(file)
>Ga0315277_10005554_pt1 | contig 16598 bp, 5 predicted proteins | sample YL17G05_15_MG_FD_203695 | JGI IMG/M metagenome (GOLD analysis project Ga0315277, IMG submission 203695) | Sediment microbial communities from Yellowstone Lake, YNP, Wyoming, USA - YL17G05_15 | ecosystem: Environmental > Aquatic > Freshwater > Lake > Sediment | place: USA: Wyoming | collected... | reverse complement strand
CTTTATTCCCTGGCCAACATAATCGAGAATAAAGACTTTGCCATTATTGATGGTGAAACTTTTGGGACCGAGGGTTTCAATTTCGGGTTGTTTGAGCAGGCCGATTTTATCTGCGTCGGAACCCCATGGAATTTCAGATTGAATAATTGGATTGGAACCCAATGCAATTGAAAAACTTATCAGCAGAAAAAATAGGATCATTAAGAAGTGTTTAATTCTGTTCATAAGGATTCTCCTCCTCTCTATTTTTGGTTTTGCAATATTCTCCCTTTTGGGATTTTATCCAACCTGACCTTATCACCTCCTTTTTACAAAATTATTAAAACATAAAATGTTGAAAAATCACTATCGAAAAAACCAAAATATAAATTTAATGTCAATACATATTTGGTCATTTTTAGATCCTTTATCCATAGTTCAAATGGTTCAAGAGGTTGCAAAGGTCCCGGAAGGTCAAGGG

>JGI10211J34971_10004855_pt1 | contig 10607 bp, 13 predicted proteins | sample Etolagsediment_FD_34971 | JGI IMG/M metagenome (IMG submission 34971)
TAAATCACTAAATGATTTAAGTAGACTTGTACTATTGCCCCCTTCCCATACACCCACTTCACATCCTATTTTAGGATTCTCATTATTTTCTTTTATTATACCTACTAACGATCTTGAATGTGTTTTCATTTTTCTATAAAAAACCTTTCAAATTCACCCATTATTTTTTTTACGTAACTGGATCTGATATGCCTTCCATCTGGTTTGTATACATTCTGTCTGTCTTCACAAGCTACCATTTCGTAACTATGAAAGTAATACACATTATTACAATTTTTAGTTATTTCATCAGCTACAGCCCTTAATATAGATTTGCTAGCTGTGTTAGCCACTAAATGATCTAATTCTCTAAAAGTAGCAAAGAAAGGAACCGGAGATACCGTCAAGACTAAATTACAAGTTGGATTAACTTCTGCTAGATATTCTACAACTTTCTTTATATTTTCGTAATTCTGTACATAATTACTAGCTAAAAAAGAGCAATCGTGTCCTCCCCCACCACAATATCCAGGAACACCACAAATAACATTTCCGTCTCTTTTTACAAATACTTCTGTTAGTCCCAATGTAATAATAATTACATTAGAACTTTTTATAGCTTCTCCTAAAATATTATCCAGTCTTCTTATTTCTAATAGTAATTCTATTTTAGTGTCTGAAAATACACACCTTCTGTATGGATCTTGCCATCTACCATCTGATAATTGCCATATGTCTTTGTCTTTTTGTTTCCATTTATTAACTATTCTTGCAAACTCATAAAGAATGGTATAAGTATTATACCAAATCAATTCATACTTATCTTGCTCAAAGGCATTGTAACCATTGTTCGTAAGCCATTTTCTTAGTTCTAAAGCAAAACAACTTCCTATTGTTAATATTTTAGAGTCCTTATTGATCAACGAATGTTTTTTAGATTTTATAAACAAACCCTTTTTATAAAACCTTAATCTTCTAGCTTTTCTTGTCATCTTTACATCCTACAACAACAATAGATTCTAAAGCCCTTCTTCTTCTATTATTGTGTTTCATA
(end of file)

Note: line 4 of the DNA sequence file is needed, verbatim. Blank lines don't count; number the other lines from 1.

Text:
TAAATCACTAAATGATTTAAGTAGACTTGTACTATTGCCCCCTTCCCATACACCCACTTCACATCCTATTTTAGGATTCTCATTATTTTCTTTTATTATACCTACTAACGATCTTGAATGTGTTTTCATTTTTCTATAAAAAACCTTTCAAATTCACCCATTATTTTTTTTACGTAACTGGATCTGATATGCCTTCCATCTGGTTTGTATACATTCTGTCTGTCTTCACAAGCTACCATTTCGTAACTATGAAAGTAATACACATTATTACAATTTTTAGTTATTTCATCAGCTACAGCCCTTAATATAGATTTGCTAGCTGTGTTAGCCACTAAATGATCTAATTCTCTAAAAGTAGCAAAGAAAGGAACCGGAGATACCGTCAAGACTAAATTACAAGTTGGATTAACTTCTGCTAGATATTCTACAACTTTCTTTATATTTTCGTAATTCTGTACATAATTACTAGCTAAAAAAGAGCAATCGTGTCCTCCCCCACCACAATATCCAGGAACACCACAAATAACATTTCCGTCTCTTTTTACAAATACTTCTGTTAGTCCCAATGTAATAATAATTACATTAGAACTTTTTATAGCTTCTCCTAAAATATTATCCAGTCTTCTTATTTCTAATAGTAATTCTATTTTAGTGTCTGAAAATACACACCTTCTGTATGGATCTTGCCATCTACCATCTGATAATTGCCATATGTCTTTGTCTTTTTGTTTCCATTTATTAACTATTCTTGCAAACTCATAAAGAATGGTATAAGTATTATACCAAATCAATTCATACTTATCTTGCTCAAAGGCATTGTAACCATTGTTCGTAAGCCATTTTCTTAGTTCTAAAGCAAAACAACTTCCTATTGTTAATATTTTAGAGTCCTTATTGATCAACGAATGTTTTTTAGATTTTATAAACAAACCCTTTTTATAAAACCTTAATCTTCTAGCTTTTCTTGTCATCTTTACATCCTACAACAACAATAGATTCTAAAGCCCTTCTTCTTCTATTATTGTGTTTCATA